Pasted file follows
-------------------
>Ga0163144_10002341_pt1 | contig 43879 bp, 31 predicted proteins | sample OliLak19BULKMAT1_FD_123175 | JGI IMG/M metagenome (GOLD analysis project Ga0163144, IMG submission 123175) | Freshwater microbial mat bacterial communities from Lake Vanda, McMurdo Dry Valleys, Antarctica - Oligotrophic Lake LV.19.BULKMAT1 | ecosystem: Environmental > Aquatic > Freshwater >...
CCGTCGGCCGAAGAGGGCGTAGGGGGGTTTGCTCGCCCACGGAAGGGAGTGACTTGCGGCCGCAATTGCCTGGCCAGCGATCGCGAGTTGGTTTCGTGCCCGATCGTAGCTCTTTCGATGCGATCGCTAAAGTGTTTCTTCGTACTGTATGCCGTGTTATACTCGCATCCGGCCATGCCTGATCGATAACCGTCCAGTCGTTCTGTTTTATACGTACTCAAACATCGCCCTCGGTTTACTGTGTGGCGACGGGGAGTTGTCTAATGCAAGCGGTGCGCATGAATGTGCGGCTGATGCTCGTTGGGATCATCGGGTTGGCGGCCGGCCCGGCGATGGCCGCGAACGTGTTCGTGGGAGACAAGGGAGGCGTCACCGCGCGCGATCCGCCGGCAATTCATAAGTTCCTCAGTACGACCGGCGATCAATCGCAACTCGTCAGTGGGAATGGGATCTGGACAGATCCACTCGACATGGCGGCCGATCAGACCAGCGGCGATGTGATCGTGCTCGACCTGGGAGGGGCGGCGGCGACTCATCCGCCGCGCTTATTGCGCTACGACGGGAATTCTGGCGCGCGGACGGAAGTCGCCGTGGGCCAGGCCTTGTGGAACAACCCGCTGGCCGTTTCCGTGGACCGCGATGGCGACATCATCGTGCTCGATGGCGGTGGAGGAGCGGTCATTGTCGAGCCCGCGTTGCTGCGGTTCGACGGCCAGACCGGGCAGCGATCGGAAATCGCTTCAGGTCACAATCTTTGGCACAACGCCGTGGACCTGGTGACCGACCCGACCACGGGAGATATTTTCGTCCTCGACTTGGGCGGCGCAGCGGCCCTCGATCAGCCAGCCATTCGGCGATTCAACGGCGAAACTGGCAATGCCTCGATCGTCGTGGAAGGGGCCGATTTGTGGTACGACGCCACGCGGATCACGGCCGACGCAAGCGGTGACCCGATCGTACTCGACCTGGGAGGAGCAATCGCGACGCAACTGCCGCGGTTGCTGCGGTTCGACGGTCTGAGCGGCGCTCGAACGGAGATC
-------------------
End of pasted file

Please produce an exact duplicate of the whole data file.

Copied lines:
>Ga0163144_10002341_pt1 | contig 43879 bp, 31 predicted proteins | sample OliLak19BULKMAT1_FD_123175 | JGI IMG/M metagenome (GOLD analysis project Ga0163144, IMG submission 123175) | Freshwater microbial mat bacterial communities from Lake Vanda, McMurdo Dry Valleys, Antarctica - Oligotrophic Lake LV.19.BULKMAT1 | ecosystem: Environmental > Aquatic > Freshwater >...
CCGTCGGCCGAAGAGGGCGTAGGGGGGTTTGCTCGCCCACGGAAGGGAGTGACTTGCGGCCGCAATTGCCTGGCCAGCGATCGCGAGTTGGTTTCGTGCCCGATCGTAGCTCTTTCGATGCGATCGCTAAAGTGTTTCTTCGTACTGTATGCCGTGTTATACTCGCATCCGGCCATGCCTGATCGATAACCGTCCAGTCGTTCTGTTTTATACGTACTCAAACATCGCCCTCGGTTTACTGTGTGGCGACGGGGAGTTGTCTAATGCAAGCGGTGCGCATGAATGTGCGGCTGATGCTCGTTGGGATCATCGGGTTGGCGGCCGGCCCGGCGATGGCCGCGAACGTGTTCGTGGGAGACAAGGGAGGCGTCACCGCGCGCGATCCGCCGGCAATTCATAAGTTCCTCAGTACGACCGGCGATCAATCGCAACTCGTCAGTGGGAATGGGATCTGGACAGATCCACTCGACATGGCGGCCGATCAGACCAGCGGCGATGTGATCGTGCTCGACCTGGGAGGGGCGGCGGCGACTCATCCGCCGCGCTTATTGCGCTACGACGGGAATTCTGGCGCGCGGACGGAAGTCGCCGTGGGCCAGGCCTTGTGGAACAACCCGCTGGCCGTTTCCGTGGACCGCGATGGCGACATCATCGTGCTCGATGGCGGTGGAGGAGCGGTCATTGTCGAGCCCGCGTTGCTGCGGTTCGACGGCCAGACCGGGCAGCGATCGGAAATCGCTTCAGGTCACAATCTTTGGCACAACGCCGTGGACCTGGTGACCGACCCGACCACGGGAGATATTTTCGTCCTCGACTTGGGCGGCGCAGCGGCCCTCGATCAGCCAGCCATTCGGCGATTCAACGGCGAAACTGGCAATGCCTCGATCGTCGTGGAAGGGGCCGATTTGTGGTACGACGCCACGCGGATCACGGCCGACGCAAGCGGTGACCCGATCGTACTCGACCTGGGAGGAGCAATCGCGACGCAACTGCCGCGGTTGCTGCGGTTCGACGGTCTGAGCGGCGCTCGAACGGAGATC